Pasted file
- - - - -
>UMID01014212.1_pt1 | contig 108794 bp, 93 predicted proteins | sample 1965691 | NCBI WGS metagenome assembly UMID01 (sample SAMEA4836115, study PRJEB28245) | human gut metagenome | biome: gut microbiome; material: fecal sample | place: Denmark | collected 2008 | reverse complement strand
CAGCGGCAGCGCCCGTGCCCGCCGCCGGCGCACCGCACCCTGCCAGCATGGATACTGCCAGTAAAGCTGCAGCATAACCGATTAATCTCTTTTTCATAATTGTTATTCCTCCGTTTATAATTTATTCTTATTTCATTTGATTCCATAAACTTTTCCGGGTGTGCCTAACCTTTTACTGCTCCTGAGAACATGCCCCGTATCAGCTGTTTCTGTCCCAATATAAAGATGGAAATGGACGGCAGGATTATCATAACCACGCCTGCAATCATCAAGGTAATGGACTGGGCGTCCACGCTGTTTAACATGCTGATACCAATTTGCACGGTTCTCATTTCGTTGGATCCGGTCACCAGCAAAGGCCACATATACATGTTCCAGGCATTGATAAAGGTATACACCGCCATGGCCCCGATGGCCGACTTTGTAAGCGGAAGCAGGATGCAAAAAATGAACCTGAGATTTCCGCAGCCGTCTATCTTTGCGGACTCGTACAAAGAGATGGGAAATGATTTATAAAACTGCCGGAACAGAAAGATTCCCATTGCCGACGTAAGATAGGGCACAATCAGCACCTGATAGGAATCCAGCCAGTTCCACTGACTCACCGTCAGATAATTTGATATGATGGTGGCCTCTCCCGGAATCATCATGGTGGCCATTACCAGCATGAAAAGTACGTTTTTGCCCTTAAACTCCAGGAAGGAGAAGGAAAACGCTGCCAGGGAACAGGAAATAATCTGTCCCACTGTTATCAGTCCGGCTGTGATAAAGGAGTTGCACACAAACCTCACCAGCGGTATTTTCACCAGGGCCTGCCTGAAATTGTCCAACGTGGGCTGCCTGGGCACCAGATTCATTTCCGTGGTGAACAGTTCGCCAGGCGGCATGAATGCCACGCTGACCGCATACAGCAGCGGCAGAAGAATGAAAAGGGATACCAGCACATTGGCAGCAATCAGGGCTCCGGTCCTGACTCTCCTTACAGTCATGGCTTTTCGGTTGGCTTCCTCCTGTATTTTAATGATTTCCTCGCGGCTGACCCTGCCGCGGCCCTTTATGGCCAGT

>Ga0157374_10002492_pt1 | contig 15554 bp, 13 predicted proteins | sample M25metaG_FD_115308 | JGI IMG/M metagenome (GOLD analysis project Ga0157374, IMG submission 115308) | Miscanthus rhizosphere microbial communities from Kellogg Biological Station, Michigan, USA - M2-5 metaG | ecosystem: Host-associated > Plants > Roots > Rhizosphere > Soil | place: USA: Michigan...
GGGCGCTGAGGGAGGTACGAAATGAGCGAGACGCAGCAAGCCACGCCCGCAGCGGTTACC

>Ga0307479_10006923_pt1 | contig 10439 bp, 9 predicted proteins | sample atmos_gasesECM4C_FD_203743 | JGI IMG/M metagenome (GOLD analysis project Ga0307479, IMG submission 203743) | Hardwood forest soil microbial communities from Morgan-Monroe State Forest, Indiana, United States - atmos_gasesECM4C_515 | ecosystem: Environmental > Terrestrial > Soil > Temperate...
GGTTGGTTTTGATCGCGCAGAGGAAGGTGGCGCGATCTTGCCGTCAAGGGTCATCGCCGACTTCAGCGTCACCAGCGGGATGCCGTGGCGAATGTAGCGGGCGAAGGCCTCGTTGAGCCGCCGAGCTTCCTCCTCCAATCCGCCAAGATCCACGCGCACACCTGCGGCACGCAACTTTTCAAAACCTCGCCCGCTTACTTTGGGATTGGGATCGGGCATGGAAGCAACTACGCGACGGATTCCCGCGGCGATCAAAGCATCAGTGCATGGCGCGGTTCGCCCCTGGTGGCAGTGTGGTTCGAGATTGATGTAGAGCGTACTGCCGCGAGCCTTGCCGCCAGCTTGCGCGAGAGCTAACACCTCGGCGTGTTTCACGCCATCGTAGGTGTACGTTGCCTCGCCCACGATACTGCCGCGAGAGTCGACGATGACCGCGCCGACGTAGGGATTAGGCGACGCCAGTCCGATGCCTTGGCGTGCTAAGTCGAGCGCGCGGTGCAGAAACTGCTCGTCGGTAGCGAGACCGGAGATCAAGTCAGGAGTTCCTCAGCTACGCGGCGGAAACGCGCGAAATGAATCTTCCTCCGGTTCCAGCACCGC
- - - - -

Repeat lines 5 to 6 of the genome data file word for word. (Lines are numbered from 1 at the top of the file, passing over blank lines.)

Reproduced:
>Ga0307479_10006923_pt1 | contig 10439 bp, 9 predicted proteins | sample atmos_gasesECM4C_FD_203743 | JGI IMG/M metagenome (GOLD analysis project Ga0307479, IMG submission 203743) | Hardwood forest soil microbial communities from Morgan-Monroe State Forest, Indiana, United States - atmos_gasesECM4C_515 | ecosystem: Environmental > Terrestrial > Soil > Temperate...
GGTTGGTTTTGATCGCGCAGAGGAAGGTGGCGCGATCTTGCCGTCAAGGGTCATCGCCGACTTCAGCGTCACCAGCGGGATGCCGTGGCGAATGTAGCGGGCGAAGGCCTCGTTGAGCCGCCGAGCTTCCTCCTCCAATCCGCCAAGATCCACGCGCACACCTGCGGCACGCAACTTTTCAAAACCTCGCCCGCTTACTTTGGGATTGGGATCGGGCATGGAAGCAACTACGCGACGGATTCCCGCGGCGATCAAAGCATCAGTGCATGGCGCGGTTCGCCCCTGGTGGCAGTGTGGTTCGAGATTGATGTAGAGCGTACTGCCGCGAGCCTTGCCGCCAGCTTGCGCGAGAGCTAACACCTCGGCGTGTTTCACGCCATCGTAGGTGTACGTTGCCTCGCCCACGATACTGCCGCGAGAGTCGACGATGACCGCGCCGACGTAGGGATTAGGCGACGCCAGTCCGATGCCTTGGCGTGCTAAGTCGAGCGCGCGGTGCAGAAACTGCTCGTCGGTAGCGAGACCGGAGATCAAGTCAGGAGTTCCTCAGCTACGCGGCGGAAACGCGCGAAATGAATCTTCCTCCGGTTCCAGCACCGC